Small wonder he goes on to say, “Indeed, much of the text in this chapter disqualifies me as a theistic Christian by most evangelical standards.” Not just by evangelical standards, I would add, but by any but the most liberal definitions of Christianity.
Now, my point in belaboring this is not to belittle what Asher believes. Personally, I don’t see why it’s not rational to believe on the basis of science that Jesus was born of a virgin, but it is rational to believe that an awesome supernatural intelligence established the whole system of natural laws that science studies. I would say that both beliefs are irrational, since there is no good evidence to support either one, but if Asher disagrees that’s his prerogative.
I feel compelled to discuss this at such length, though, because Asher seems to believe that he has made a serious contribution to the discussion about science and religion. He gives pompous little lectures like this:
This doesn’t mean that people like Jerry Coyne should feign admiration or respect for what he regards as superstition. However, it does mean that if he wants to make a positive difference in the public discourse about evolution, a scientist like him … has to reach out to people where they are, not where he thinks they should be. (xxii)
But actually it is Asher who is failing to reach out to people where they are. He’s the one pretending that his massively watered-down version of Christianity will be sufficient for people worried about evolution. When they read Asher’s book and discover that science makes it not rational to believe that Jesus was born of a virgin, they are not going to find their worries relieved. They will, instead, find them confirmed.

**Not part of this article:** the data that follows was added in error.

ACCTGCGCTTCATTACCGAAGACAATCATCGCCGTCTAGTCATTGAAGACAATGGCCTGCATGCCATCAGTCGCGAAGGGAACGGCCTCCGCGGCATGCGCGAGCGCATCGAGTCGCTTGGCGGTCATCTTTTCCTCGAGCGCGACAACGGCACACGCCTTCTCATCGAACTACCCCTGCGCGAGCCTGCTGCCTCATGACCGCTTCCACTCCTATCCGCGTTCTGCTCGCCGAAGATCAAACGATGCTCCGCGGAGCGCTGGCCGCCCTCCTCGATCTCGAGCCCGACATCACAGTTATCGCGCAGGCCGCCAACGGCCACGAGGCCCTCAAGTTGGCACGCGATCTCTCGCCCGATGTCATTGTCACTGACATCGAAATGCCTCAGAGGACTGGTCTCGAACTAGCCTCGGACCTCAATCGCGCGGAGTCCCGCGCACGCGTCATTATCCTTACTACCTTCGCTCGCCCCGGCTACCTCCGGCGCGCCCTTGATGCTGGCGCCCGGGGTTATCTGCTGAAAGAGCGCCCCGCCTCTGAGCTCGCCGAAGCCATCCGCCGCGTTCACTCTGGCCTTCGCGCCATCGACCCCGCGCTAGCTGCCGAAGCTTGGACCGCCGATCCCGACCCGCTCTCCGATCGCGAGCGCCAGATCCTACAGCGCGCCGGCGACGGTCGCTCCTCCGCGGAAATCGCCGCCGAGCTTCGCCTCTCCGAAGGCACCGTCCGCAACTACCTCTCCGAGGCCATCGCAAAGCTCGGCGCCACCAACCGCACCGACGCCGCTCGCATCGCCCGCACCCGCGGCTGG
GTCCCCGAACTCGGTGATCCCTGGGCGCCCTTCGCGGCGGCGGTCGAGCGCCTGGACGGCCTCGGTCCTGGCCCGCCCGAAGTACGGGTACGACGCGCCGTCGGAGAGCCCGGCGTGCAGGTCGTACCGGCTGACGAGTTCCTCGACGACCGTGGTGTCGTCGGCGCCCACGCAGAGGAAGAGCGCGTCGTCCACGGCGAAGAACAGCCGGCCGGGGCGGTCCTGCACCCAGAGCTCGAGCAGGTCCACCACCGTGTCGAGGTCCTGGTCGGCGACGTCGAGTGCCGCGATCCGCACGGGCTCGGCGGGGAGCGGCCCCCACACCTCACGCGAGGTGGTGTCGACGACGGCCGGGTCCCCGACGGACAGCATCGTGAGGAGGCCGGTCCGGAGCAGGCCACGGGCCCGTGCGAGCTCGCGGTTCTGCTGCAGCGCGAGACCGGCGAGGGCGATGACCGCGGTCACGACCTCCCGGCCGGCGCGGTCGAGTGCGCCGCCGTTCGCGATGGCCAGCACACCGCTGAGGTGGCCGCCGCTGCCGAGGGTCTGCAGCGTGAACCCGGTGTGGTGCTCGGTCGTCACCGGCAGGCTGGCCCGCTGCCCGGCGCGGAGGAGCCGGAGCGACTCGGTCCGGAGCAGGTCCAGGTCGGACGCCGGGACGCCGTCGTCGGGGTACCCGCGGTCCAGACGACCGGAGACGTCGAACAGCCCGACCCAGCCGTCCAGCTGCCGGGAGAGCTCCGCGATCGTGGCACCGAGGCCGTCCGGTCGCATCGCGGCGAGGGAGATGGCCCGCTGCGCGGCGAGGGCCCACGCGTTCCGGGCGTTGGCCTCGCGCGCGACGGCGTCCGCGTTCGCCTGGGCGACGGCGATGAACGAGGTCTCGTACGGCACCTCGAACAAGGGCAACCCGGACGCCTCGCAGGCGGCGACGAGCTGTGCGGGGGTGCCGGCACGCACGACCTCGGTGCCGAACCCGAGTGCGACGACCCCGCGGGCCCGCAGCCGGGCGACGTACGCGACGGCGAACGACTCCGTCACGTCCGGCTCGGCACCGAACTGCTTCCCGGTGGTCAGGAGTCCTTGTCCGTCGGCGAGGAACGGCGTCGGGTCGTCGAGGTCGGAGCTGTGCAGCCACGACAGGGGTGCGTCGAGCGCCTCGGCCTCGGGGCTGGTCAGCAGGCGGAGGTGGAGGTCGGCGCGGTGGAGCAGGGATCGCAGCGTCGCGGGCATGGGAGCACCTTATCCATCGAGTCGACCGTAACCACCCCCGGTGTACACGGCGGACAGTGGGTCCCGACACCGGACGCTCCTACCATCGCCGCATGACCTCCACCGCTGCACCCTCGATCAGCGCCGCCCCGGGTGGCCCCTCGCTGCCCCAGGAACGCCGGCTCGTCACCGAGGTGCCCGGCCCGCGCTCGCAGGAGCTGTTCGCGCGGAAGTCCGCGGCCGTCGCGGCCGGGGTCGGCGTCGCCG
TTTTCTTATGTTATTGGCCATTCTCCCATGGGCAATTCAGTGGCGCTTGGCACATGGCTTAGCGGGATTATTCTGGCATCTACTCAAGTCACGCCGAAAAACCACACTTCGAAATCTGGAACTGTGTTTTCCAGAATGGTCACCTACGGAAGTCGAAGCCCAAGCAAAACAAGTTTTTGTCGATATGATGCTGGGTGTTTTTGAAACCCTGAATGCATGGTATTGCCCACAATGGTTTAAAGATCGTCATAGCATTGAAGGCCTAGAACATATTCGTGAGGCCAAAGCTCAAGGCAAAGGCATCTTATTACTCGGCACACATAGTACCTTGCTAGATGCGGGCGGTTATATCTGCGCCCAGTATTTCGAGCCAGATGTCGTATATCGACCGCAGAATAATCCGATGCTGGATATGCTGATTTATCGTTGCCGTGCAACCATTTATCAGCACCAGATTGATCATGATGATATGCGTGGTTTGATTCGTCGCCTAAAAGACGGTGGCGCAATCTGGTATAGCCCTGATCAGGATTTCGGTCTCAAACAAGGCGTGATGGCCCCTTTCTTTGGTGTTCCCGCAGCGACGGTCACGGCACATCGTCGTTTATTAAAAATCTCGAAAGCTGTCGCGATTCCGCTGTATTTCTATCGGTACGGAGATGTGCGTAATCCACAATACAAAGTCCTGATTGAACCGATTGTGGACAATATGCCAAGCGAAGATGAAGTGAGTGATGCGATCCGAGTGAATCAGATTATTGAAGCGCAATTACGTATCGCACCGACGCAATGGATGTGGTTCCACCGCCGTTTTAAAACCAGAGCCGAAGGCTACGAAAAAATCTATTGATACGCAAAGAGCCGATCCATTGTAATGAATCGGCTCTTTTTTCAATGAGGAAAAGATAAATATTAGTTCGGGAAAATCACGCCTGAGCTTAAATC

Absolutely no one denies the bare possibility of an intelligent designer behind the laws of nature. Not Jerry Coyne, not Richard Dawkins, not anyone. Here’s Daniel Dennett, no shrinking violet in the science/religion discussion, making the point explicitly (from Science and Religion: Are They Compatible?, which is a debate between Dennett and Alvin Plantinga):
So I agree that contemporary evolutionary theory can’t demonstrate the absence of intelligent design, and any biologist who insists that we can is overstating the case. But Plantinga must deal with the implications of one sentence in the passage above: “Prehistoric fiddling by intergalactic visitors with the DNA of earthly species cannot be ruled out, except on grounds that it is an entirely gratuitous fantasy (emphasis added). Now we might draw the debate to a close right here. I could happily concede that anybody who wishes to entertain the fantasy that intelligent designers from another galaxy (or another dimension) fiddled with our evolutionary prehistory, or salted Earth with life forms, or even arranged for the constants of physics to take on their particular “local” values will find their fantasy consistent with contemporary evolutionary biology. (27)
So Asher goes on at length about a point no one denies, and simply ignores the real issues that people are discussing about science and religion.
There’s much more to say about Asher’s argument. He presents some quotations from people that he thinks show them ruling out the possibility of an intelligent agent behind it all, but none of the quotes say what he seems to think they say. He makes some very dubious statements about the ability of science to detect intelligent agency, and, as I discussed in my previous posts on this subject, he mischaracterizes some of the arguments of the ID folks (though he is admirably clear that the scientific claims of the ID folks have no merit). Perhaps I will devote a subsequent blog post to some of those issues as well, but this one has already gone on too long.
So read Asher’s book for his interesting discussions of paleontology and other scientific subjects. But if you are looking for anything insightful or novel about science and religion, you are likely to be disappointed.